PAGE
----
The SECURE (Secondary Prevention of Cardiovascular Disease in the Elderly) trial included 2 499 patients aged 75 and older (or at least 65 with an additional risk factor) who had type 1 MI in the previous six months.

They were randomised to treatment with a single daily pill containing aspirin (100mg), ramipril (2.5, 5, or 10mg), and atorvastatin (92% on 40mg, and the rest on 20mg based on patient history and blood test results) or usual care based on ESC guidelines.

Results were consistent across the countries where patients were enrolled (Spain, Italy, France, Germany, Poland, the Czech Republic and Hungary), age (mean 76), sex (31% women), diabetes and kidney disease status, and prior revascularisation.

“The trial results are broadly applicable to the general population,” Fuster’s group suggested, “especially considering that the average age at the time of a first myocardial infarction is now 65.6 for men and 72.0 for women, along with the high prevalence of diabetes mellitus, chronic kidney disease, and previous coronary artery disease in these patients.”

All patients were enrolled before the end of 2019 and followed for a median of 36 months, during which the COVID-19 pandemic possibly kept some people from trial visits.

Other limitations included a lack of adjustment for multiple comparisons of secondary outcomes, which made the lower cardiovascular death rate in the polypill group (3.9% vs 5.8%) only a hypothesis-generating finding.

Between COVID-19 and the 14% withdrawal rate, the trial enrolled fewer patients than planned and had a lower event rate than expected, dropping the statistical power for the primary endpoint below the anticipated 80% to a “rather limited” level, noted Louise Bowman, MBBS, of the University of Oxford in England.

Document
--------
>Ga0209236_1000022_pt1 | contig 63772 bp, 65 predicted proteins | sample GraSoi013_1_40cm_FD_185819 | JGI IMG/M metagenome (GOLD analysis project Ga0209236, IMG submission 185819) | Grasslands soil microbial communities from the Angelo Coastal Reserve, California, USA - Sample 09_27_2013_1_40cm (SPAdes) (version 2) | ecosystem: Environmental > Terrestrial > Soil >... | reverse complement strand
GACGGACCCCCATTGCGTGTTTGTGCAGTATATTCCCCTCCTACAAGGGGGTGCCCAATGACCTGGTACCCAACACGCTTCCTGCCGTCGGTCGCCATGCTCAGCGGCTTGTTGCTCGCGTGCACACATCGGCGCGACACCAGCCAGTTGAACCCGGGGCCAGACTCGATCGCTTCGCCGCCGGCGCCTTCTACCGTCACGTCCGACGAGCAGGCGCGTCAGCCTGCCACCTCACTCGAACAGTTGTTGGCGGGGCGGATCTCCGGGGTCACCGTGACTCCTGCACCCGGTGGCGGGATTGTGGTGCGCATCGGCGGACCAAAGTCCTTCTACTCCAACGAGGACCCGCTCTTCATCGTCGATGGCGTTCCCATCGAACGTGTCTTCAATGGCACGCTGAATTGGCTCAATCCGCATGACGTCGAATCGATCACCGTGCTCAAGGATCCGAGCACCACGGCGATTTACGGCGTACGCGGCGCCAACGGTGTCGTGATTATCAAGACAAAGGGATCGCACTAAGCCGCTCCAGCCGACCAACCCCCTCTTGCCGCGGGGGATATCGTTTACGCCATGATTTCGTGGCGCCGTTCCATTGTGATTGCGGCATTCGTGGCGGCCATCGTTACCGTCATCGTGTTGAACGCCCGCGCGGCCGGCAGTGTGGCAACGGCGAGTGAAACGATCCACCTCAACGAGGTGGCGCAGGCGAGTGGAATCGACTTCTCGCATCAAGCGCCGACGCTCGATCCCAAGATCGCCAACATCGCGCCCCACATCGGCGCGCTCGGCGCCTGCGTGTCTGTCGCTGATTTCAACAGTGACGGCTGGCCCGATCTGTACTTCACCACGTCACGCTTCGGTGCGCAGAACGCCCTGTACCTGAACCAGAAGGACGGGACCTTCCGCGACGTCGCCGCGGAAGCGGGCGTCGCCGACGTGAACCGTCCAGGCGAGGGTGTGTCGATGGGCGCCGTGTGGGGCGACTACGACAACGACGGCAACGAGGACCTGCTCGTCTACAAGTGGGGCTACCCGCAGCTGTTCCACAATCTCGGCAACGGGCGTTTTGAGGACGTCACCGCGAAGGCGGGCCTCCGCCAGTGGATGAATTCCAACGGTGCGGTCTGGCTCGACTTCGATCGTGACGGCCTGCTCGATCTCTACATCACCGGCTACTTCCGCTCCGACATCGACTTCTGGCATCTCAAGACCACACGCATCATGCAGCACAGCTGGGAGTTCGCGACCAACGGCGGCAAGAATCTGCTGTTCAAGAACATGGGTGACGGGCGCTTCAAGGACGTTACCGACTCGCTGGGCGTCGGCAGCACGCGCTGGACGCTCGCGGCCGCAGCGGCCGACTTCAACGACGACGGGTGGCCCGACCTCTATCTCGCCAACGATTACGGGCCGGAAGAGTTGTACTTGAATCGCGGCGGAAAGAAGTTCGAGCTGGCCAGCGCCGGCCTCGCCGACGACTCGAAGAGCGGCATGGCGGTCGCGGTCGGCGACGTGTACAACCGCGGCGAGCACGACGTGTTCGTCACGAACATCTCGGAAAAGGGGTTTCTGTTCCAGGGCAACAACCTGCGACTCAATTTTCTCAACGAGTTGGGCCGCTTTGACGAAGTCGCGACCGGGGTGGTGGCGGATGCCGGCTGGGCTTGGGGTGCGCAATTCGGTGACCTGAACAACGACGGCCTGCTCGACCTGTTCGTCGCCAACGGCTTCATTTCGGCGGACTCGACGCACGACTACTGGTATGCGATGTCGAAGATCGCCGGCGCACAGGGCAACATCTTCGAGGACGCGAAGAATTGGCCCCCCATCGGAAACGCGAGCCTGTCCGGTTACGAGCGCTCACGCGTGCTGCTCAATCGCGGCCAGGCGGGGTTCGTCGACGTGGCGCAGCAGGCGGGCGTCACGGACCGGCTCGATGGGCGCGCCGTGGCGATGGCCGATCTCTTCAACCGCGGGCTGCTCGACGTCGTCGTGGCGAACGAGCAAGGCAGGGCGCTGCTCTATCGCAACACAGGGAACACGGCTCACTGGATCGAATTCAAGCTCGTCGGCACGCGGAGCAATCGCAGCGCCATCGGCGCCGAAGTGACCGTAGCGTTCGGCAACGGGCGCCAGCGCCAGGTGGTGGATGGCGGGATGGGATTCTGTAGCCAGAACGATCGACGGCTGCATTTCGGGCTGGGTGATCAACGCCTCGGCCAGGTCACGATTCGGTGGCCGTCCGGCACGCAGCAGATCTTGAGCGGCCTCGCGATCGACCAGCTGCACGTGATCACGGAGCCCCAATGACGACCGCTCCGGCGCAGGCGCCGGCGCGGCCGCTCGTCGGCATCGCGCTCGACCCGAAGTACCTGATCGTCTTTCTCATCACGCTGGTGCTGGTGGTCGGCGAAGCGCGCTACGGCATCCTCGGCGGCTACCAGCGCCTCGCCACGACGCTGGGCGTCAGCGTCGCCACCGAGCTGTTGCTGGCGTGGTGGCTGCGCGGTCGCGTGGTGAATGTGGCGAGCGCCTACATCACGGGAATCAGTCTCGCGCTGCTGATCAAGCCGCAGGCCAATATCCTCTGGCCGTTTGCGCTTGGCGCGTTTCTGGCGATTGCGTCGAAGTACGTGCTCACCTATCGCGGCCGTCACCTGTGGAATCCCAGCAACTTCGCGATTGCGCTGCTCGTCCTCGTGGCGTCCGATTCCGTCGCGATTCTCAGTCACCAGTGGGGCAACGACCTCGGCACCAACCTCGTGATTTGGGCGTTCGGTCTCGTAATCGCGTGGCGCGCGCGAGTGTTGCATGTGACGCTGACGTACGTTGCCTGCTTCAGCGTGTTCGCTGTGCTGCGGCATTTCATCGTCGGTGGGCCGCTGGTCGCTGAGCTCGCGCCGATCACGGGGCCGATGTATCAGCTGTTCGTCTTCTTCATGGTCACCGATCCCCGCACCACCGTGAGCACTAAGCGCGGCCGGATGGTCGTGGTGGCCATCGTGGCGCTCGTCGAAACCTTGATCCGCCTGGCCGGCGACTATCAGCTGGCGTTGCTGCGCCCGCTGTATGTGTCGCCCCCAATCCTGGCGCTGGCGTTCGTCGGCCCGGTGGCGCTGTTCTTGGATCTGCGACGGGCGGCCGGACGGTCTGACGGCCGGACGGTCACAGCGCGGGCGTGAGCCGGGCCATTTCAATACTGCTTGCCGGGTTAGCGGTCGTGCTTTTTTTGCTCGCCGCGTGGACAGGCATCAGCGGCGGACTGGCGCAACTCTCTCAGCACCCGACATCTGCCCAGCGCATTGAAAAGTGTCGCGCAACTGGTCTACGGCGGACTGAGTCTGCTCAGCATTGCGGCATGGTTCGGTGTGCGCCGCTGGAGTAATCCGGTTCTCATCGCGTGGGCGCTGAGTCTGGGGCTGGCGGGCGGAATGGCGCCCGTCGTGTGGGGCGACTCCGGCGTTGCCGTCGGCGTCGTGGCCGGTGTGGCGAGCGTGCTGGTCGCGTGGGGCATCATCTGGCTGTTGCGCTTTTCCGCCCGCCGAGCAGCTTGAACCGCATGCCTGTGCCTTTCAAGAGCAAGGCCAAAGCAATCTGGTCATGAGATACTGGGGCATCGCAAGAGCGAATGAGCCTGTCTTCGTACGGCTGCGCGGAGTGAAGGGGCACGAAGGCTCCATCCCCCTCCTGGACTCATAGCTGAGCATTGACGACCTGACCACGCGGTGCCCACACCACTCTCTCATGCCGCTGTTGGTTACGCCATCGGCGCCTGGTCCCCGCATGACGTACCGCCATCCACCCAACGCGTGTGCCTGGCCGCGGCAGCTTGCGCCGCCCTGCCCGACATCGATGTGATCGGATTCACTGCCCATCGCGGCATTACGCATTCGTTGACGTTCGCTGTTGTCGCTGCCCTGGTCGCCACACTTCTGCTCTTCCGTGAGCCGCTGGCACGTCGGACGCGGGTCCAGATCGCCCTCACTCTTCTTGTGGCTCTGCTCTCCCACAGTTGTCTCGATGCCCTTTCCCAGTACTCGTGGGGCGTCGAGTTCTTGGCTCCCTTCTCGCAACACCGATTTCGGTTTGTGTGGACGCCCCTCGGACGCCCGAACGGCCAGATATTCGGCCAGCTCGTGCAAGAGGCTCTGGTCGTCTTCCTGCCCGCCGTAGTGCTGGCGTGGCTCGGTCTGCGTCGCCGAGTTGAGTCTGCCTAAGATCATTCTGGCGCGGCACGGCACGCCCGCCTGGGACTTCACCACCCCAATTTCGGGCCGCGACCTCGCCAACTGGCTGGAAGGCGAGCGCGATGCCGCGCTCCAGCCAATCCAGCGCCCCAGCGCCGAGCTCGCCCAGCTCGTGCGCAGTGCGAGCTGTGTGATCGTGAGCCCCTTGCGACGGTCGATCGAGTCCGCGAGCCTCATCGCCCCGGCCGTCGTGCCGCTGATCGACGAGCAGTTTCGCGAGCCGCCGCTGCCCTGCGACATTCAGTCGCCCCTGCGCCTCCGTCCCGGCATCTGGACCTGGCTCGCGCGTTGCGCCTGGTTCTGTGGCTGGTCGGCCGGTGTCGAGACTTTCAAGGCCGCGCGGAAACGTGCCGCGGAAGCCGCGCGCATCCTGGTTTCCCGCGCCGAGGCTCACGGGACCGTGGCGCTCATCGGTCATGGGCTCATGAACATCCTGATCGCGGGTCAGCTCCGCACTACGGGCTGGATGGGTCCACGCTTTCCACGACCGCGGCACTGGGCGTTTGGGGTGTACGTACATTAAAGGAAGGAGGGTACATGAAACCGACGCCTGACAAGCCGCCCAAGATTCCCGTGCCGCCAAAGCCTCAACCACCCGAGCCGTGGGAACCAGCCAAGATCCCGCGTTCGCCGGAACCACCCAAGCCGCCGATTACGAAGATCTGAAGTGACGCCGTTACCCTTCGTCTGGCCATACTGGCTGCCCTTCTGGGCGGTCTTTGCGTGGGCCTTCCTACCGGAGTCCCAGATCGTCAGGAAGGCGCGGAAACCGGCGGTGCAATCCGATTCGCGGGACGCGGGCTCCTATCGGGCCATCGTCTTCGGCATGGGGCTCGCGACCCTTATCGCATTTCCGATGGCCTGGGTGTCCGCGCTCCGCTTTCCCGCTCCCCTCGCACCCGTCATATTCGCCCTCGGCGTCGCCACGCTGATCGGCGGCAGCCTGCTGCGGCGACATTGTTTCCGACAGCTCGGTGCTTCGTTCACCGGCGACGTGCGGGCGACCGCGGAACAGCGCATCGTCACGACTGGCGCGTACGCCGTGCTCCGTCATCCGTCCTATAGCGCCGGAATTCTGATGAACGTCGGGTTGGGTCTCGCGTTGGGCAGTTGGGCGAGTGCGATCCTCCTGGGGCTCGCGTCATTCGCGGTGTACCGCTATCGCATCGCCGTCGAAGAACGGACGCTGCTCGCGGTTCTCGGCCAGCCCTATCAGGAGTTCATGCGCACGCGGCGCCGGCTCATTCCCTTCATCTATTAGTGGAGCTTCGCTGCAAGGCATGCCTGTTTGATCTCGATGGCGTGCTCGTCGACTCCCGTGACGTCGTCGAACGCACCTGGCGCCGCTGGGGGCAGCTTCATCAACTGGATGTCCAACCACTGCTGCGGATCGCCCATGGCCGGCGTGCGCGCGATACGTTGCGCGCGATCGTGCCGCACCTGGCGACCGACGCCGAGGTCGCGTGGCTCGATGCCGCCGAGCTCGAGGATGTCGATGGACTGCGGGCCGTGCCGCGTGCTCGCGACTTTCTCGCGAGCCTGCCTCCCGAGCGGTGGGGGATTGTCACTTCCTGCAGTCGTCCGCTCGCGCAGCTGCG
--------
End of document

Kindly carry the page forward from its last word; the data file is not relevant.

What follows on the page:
Study details

Polypill Strategy in Secondary Cardiovascular Prevention

Jose M. Castellano, Stuart J. Pocock, Deepak L. Bhatt, Antonio J. Quesada, Ruth Owen, Antonio Fernandez-Ortiz, Pedro L. Sanchez, Francisco Marin Ortuño, Jose M. Vazquez Rodriguez, Alexandra Domingo-Fernández, Iñigo Lozano, Maria C. Roncaglioni, et al., for the SECURE Investigators*

Published in The New England Journal of Medicine on 26 August 2022


A polypill that includes key medications associated with improved outcomes (aspirin, angiotensin-converting–enzyme [ACE] inhibitor, and statin) has been proposed as a simple approach to the secondary prevention of cardiovascular death and complications after myocardial infarction.

In this phase 3, randomised, controlled clinical trial, we assigned patients with myocardial infarction within the previous 6 months to a polypill-based strategy or usual care. The polypill treatment consisted of aspirin (100 mg), ramipril (2.5, 5, or 10 mg), and atorvastatin (20 or 40 mg). The primary composite outcome was cardiovascular death, nonfatal type 1 myocardial infarction, nonfatal ischaemic stroke, or urgent revascularisation. The key secondary end point was a composite of cardiovascular death, nonfatal type 1 myocardial infarction, or nonfatal ischaemic stroke.

A total of 2,499 patients underwent randomisation and were followed for a median of 36 months. A primary-outcome event occurred in 118 of 1,237 patients (9.5%) in the polypill group and in 156 of 1,229 (12.7%) in the usual-care group (hazard ratio, 0.76; 95% confidence interval [CI], 0.60 to 0.96; P=0.02). A key secondary-outcome event occurred in 101 patients (8.2%) in the polypill group and in 144 (11.7%) in the usual-care group (hazard ratio, 0.70; 95% CI, 0.54 to 0.90; P=0.005). The results were consistent across prespecified subgroups. Medication adherence as reported by the patients was higher in the polypill group than in the usual-care group. Adverse events were similar between groups.

Treatment with a polypill containing aspirin, ramipril, and atorvastatin within 6 months after myocardial infarction resulted in a significantly lower risk of major adverse cardiovascular events than usual care.


NEJM article – Polypill Strategy in Secondary Cardiovascular Prevention (Open access)


MedPage Today article – Polypill Proves Its Mettle for Heart Protection Post-MI (Open access)


See more from MedicalBrief archives:


Polypill plus aspirin reduces incidence of cardiovascular events by 31% — TIPS-3


Daily 4-in-1 polypill could cut CVD risk in low-income countries


Benefits of polypills include preventing heart attacks and strokes


Daily cocktail of four drugs reduces stroke risk and heart attack in half